On Sunday, March 4, Garry Trudeau began a storyline that brings together three themes that have been central to Doonesbury for many years: feminism and the political empowerment of women; the challenges facing American soldiers and veterans; and electoral politics.
Melissa Wheeler, a former army helicopter mechanic, asks Joanie Caucus for help with her political campaign. Melissa is running for office (exactly what she’s running for is left unsaid, but I’m assuming she’s gunning for a seat in the House of Representatives). Her platform is veterans’ issues: she wants to “make sure our our country does right by them.” One issue that is of particular interest to both Melissa and GBT is sexual assault in the armed services.
Melissa was introduced to readers in March 2007 as a fellow client at the veteran’s centre where B.D. sees his counsellor. Melissa allowed Trudeau to explore the ramifications of a phenomenon that goes largely unrecognized in the public sphere, let alone the comics page: she is a survivor of command rape – sexual assault at the hands of a superior officer. Trudeau’s sensitive and powerful recounting of Melissa’s story gave readers a glimpse of the systemic nature of rape culture in the military, and the ways in which the structures of military life facilitate sexual assault. Melissa’s experience shows us how the chain of command and the structures of military justice work to give men the opportunity to sexually abuse the soldiers under their command and to protect them from facing any consequences for their actions. Her commander gave her a choice between having sex with him or losing her position as a mechanic in favour of sentry duty; he then wrote her up for an infraction in order to make it look like any report she might make was an act of retaliation on her part; when she eventually decided to go to a superior, that officer talked her out of making a report by making her feel guilty about the implications for other soldiers if her assailant was removed from duty. Every step of the way, military structures worked to facilitate her being assaulted and to protect her assaulter.
In recent years, according to some reports, survivors of sexual assault in the military have been better able to report offences. Nonetheless, sexual assault in the military remains a serious issue: a quarter of all women in the service are sexually assaulted. That said, despite – or perhaps because of – the central role that the military plays in America’s self-image, sexual assault in the military has not been an area of principle focus in our #MeToo/#TimesUp moment, or at least, not to the extent that the entertainment, sports, media, and political spheres have.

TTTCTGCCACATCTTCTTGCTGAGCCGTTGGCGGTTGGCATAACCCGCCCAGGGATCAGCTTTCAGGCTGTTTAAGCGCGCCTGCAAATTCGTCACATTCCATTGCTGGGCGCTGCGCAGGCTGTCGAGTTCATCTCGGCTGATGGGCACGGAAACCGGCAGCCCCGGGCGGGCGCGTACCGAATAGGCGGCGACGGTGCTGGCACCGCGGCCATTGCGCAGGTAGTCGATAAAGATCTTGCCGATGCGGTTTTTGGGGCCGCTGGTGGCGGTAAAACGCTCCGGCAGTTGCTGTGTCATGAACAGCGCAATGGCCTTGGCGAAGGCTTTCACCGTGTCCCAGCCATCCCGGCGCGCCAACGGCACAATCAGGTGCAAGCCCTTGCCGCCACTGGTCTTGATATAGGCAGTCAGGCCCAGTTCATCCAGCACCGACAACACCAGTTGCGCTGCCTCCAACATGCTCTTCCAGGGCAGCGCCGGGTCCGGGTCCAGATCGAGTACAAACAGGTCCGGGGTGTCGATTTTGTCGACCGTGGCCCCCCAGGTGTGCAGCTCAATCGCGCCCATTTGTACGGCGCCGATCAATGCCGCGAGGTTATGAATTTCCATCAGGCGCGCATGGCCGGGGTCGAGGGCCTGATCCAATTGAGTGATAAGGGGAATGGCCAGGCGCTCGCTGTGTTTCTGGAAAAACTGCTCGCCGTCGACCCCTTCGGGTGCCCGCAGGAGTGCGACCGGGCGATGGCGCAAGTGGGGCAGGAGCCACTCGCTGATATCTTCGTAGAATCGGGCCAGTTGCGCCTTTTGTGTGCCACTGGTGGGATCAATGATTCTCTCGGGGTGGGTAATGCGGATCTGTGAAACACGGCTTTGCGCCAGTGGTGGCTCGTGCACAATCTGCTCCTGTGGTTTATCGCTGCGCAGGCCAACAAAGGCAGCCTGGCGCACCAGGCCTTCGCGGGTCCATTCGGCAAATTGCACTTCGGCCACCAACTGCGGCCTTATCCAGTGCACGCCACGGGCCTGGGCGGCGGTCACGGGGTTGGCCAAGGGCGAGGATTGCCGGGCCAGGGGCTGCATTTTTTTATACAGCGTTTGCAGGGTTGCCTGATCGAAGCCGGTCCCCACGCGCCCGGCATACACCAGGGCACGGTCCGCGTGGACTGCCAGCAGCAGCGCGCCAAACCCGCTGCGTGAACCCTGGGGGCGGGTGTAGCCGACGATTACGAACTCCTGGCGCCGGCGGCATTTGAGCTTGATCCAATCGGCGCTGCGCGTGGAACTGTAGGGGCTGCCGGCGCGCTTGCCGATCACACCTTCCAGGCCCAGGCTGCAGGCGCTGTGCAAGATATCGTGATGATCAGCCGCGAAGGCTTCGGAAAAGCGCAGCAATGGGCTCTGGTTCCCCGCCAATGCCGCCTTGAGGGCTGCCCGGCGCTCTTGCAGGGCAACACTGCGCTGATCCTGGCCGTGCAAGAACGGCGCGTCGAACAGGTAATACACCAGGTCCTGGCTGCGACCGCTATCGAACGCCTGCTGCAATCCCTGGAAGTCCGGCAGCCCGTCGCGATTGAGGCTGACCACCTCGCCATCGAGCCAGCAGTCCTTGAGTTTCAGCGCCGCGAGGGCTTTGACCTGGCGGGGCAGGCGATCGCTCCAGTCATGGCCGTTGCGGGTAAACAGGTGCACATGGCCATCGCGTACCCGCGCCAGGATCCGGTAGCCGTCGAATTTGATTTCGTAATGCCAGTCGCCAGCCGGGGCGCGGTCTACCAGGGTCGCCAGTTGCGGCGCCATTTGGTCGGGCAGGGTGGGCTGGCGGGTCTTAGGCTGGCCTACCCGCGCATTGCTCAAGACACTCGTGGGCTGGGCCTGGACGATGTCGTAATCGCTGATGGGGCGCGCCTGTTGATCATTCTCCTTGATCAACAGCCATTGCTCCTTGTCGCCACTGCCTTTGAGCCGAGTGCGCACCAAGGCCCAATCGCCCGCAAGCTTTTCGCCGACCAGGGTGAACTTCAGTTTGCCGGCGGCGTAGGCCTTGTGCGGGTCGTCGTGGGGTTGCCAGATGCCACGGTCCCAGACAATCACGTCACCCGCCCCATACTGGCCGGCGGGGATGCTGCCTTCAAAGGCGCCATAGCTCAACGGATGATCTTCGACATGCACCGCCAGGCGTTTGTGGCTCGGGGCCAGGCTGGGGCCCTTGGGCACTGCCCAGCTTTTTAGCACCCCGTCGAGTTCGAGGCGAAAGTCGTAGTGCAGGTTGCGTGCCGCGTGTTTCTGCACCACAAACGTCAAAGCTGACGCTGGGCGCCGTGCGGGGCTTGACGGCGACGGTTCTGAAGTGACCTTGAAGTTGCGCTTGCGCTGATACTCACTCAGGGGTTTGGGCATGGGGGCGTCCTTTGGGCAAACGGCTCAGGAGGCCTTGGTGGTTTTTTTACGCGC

The prevalence of sexual assault by powerful men has come to light in no small part because of the election of a self-declared serial sexual predator to the presidency. In response to Trump’s egregious crimes in specific and the abuses of powerful men more generally, the movement against rape culture is taking an increasingly political form. This political movement announced itself with mass protests by women following Trump’s inauguration (…and again on its one-year anniversary); it is now taking the form of a sharp increase in the number of women seeking political office at all levels, starting with the upcoming 2018 midterm elections.
And so, in keeping with the times, GBT has thrown Melissa’s hat into the ring. This isn’t the first time that he’s written about a woman’s political campaign. In 1976, Joanie cut her political teeth managing Ginny Slade’s campaign for a seat in Congress, a race that Ginny lost to Lacey Davenport. In 1980, Joanie went to work for Lacey’s reelection campaign. Ginny’s 1976 bid was feminist at its core: in her campaign launch speech, she pointed to “an insensitivity at the highest levels of government to the needs and rights of half of the citizens of this country – women” as a key reason for running. Forty-two years later, a political campaign focused on issues of critical importance to women is set to become part of GBT’s history of bringing feminist politics to the funny pages. Given the different contexts in which each character is rooted – the fact that Melissa was an army helicopter mechanic is due in no small part to the struggles of Joanie’s generation of feminist activists – the campaign could be interesting ground for Trudeau to explore the points of agreement, differing assumptions, and tensions within and between successive generations of feminist activists.
My only disappointment with this development is the fact that, if Trudeau has permanently abandoned daily strips, this arc won’t get nearly the attention it deserves. Women stepping up to challenge a fundamentally anti-woman system and a fundamentally anti-woman president represents a critical development in American politics; I would be thrilled to see GBT chronicle that in a more extended manner.
A quick note about one the presence of one of my favourite Doonesbury characters in the strip. We begin with Joanie putting her partner Rick in his place by telling him that B.D.’s friend who will be dropping by is an “army helicopter mechanic,” and not the “campus snowflake” that Rick had assumed was coming by. Rick redeems himself by the end of the strip. He observes Joanie’s conversation with Melissa with a look that says that he’s impressed by the younger woman. When Joanie attempts to beg off helping on the campaign because she believes she’s too old to undertake the commitment, Rick’s strategically-delivered smart-ass comment gets Joanie to overcome her reticence and do the right thing.
This November, if there’s one on your ballot, please vote for a woman who’s committed to using political power to challenge systems that foster and protect sexual abusers.